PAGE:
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Meet Eva Dugan, the last woman hanged in Arizona

  • Eva Dugan was convicted of murdering a rancher she worked for
  • She died in a botched hanging in 1930
  • After her death, Arizona switched to gas chamber executions

Long before the Jodi Arias case, another murder case captured Arizona's collective imagination: the trial of Eva Dugan.

Dugan was described as a free-spirited woman who, according to Time magazine, had worked as a cabaret singer and prostitute in Alaska during the Klondike gold rush. After living that frontier lifestyle for years, she turned her attention south to the state of Arizona.

In 1927, Eva Dugan was in her early 50s and worked as a housekeeper for a wealthy reclusive rancher named Andrew Mathis. He was demanding, cranky and cheap. Eva had only worked two months for Mathis when neighbors reported him missing and became suspicious of Dugan, who had disappeared.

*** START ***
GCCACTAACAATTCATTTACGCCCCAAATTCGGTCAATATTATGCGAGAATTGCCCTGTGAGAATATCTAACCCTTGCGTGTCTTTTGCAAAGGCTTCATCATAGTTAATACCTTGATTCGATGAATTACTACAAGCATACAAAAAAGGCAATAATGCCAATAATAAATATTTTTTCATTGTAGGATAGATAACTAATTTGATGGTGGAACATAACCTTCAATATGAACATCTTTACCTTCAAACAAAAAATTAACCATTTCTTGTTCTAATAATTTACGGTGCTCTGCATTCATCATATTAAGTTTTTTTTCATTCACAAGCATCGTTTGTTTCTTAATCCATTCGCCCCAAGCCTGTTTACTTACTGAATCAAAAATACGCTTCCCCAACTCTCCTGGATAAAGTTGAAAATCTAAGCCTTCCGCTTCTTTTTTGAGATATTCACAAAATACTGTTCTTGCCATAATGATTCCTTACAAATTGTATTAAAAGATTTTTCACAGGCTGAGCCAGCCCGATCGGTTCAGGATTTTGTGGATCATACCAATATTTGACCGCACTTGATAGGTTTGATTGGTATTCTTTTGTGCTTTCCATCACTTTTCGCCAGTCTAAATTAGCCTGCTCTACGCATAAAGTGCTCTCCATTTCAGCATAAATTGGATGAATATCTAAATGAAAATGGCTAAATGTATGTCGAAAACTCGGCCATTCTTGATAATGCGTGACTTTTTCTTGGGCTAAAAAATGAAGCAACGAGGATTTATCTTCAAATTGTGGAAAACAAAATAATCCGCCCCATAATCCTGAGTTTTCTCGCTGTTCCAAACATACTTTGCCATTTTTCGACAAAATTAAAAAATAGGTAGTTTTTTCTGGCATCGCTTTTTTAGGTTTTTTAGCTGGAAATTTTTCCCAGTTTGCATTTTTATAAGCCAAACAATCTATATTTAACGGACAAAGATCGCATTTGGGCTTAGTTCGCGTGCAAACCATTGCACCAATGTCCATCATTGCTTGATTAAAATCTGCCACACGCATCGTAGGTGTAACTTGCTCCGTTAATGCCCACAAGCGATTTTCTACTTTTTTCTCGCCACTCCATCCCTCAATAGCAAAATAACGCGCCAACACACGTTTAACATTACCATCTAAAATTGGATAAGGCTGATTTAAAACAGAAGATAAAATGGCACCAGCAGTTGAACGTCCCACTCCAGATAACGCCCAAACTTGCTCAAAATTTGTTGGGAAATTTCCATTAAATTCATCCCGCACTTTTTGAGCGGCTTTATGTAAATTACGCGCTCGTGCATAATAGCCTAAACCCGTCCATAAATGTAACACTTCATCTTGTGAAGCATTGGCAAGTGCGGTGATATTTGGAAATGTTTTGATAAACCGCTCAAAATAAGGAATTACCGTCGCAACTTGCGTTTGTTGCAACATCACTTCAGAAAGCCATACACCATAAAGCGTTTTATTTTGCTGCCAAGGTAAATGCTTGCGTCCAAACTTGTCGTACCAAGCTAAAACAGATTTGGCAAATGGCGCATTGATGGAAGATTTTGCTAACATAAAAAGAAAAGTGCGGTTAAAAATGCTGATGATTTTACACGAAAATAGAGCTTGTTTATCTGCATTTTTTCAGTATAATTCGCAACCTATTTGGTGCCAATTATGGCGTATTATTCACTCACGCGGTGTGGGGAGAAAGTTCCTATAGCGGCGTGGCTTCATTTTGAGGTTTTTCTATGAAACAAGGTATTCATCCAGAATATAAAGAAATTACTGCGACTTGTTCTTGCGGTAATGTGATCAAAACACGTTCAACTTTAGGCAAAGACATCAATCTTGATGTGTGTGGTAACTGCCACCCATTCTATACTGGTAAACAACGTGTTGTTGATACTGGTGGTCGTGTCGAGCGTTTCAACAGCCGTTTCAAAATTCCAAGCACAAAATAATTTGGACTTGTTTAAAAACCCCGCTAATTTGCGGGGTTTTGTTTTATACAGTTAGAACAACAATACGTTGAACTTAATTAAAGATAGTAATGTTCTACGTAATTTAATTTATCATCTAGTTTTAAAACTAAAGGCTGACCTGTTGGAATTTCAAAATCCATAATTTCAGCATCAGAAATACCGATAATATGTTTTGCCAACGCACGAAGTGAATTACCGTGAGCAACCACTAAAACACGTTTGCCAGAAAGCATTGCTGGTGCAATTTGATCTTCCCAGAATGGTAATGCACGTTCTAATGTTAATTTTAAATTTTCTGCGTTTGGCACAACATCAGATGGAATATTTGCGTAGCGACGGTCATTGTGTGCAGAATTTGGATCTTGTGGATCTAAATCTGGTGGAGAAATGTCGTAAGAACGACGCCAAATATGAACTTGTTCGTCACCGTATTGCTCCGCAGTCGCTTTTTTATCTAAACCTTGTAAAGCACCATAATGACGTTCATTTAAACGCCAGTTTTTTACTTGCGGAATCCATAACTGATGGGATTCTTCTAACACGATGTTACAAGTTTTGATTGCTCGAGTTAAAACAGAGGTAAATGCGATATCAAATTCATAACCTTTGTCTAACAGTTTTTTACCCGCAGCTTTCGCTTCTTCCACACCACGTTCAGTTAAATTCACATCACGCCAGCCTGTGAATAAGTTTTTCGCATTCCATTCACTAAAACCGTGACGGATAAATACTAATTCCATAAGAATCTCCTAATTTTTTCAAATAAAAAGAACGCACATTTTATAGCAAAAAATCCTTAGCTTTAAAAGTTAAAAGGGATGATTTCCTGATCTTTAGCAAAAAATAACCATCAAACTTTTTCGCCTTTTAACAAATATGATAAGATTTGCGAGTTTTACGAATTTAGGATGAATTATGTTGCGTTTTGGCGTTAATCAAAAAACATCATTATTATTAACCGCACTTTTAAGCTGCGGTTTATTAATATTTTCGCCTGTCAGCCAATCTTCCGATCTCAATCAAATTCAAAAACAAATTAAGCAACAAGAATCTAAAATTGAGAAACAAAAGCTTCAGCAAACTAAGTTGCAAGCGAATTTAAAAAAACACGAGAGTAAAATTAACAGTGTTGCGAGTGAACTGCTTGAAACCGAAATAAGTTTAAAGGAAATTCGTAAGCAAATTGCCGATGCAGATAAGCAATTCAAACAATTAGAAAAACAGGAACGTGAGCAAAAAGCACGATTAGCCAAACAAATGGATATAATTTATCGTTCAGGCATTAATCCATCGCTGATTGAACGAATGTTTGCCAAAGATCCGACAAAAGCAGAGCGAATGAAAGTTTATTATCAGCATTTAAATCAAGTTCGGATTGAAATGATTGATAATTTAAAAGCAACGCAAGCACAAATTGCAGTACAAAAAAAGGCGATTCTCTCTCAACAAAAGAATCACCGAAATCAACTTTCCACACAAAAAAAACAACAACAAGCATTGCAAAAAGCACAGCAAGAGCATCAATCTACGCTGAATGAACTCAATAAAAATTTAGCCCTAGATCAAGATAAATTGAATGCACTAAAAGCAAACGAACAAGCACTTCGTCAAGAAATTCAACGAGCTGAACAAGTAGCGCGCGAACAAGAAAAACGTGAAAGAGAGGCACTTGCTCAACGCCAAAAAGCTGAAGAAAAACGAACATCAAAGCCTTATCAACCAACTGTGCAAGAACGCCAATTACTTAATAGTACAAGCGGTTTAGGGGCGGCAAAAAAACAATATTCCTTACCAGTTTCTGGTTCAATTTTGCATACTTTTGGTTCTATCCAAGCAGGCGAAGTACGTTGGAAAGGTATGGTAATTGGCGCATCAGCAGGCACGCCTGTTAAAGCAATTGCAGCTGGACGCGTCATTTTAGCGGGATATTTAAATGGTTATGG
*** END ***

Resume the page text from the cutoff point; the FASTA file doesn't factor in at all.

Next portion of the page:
According to a book put out by the Pima County Sheriff's department, she was discovered living in White Plains, New York, and brought back to Arizona. It was almost a year after Mathis went missing that his body was found in a shallow grave near his ranch. Once prosecutors had the body, Eva was brought to trial for the murder of Mathis. She was convicted of first-degree murder and sentenced to death. Two doctors testified that since Eva had been syphilitic for 30 years, her mental state had been compromised.

Despite the medical testimony, jurors determined that Dugan was indeed sane, and plans for her execution continued. She defiantly told the jury "At least I'll die with my boots on."

With no desire to be buried in the prison cemetery, Dugan made and sold embroidered items so that she would have enough money to pay for a proper burial. She remained stoic, and even flippant, as she walked to the gallows. She sang the popular tune of the time, “I don’t know where I’m going, but I’m on my way.”  Due to a miscalculation on the executioner’s part, when she fell through the trap and the rope snapped -- she was decapitated! 

Eva’s head rolled within a few feet of the 60 witnesses -- all of whom fled in terror.

On Feb. 21, 1930, Eva Dugan was the first -- and last -- woman to be legally hanged in the state of Arizona. Three years after the horror of her botched execution, Arizona switched from the rope to the gas chamber.

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